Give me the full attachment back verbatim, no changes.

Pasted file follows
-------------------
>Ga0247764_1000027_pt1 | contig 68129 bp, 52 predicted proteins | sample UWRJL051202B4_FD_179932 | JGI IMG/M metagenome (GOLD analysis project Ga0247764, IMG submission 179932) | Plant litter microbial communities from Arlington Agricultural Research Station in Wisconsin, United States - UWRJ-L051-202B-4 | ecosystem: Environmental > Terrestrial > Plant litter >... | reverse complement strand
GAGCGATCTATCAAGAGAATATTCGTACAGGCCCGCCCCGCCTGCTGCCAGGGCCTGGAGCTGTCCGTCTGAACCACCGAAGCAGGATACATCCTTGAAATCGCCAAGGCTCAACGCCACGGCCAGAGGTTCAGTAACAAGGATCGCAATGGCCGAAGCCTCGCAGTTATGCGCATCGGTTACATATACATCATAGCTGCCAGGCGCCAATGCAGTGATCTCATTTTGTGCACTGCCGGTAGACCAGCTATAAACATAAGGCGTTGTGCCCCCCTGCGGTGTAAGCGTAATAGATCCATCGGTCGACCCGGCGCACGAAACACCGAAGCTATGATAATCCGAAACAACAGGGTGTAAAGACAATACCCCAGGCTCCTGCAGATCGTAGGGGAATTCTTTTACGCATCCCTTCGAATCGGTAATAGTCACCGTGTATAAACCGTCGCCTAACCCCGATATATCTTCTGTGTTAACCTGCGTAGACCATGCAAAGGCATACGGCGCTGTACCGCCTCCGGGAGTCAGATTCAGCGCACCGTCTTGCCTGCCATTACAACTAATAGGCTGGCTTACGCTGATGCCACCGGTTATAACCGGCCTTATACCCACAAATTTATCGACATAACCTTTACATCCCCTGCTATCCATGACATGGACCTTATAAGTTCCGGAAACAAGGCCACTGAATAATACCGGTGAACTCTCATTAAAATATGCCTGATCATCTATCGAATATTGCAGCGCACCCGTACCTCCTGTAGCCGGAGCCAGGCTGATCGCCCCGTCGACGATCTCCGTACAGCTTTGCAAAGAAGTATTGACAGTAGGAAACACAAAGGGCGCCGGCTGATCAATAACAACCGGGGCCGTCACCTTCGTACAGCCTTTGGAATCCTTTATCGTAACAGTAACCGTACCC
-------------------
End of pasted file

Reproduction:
>Ga0247764_1000027_pt1 | contig 68129 bp, 52 predicted proteins | sample UWRJL051202B4_FD_179932 | JGI IMG/M metagenome (GOLD analysis project Ga0247764, IMG submission 179932) | Plant litter microbial communities from Arlington Agricultural Research Station in Wisconsin, United States - UWRJ-L051-202B-4 | ecosystem: Environmental > Terrestrial > Plant litter >... | reverse complement strand
GAGCGATCTATCAAGAGAATATTCGTACAGGCCCGCCCCGCCTGCTGCCAGGGCCTGGAGCTGTCCGTCTGAACCACCGAAGCAGGATACATCCTTGAAATCGCCAAGGCTCAACGCCACGGCCAGAGGTTCAGTAACAAGGATCGCAATGGCCGAAGCCTCGCAGTTATGCGCATCGGTTACATATACATCATAGCTGCCAGGCGCCAATGCAGTGATCTCATTTTGTGCACTGCCGGTAGACCAGCTATAAACATAAGGCGTTGTGCCCCCCTGCGGTGTAAGCGTAATAGATCCATCGGTCGACCCGGCGCACGAAACACCGAAGCTATGATAATCCGAAACAACAGGGTGTAAAGACAATACCCCAGGCTCCTGCAGATCGTAGGGGAATTCTTTTACGCATCCCTTCGAATCGGTAATAGTCACCGTGTATAAACCGTCGCCTAACCCCGATATATCTTCTGTGTTAACCTGCGTAGACCATGCAAAGGCATACGGCGCTGTACCGCCTCCGGGAGTCAGATTCAGCGCACCGTCTTGCCTGCCATTACAACTAATAGGCTGGCTTACGCTGATGCCACCGGTTATAACCGGCCTTATACCCACAAATTTATCGACATAACCTTTACATCCCCTGCTATCCATGACATGGACCTTATAAGTTCCGGAAACAAGGCCACTGAATAATACCGGTGAACTCTCATTAAAATATGCCTGATCATCTATCGAATATTGCAGCGCACCCGTACCTCCTGTAGCCGGAGCCAGGCTGATCGCCCCGTCGACGATCTCCGTACAGCTTTGCAAAGAAGTATTGACAGTAGGAAACACAAAGGGCGCCGGCTGATCAATAACAACCGGGGCCGTCACCTTCGTACAGCCTTTGGAATCCTTTATCGTAACAGTAACCGTACCC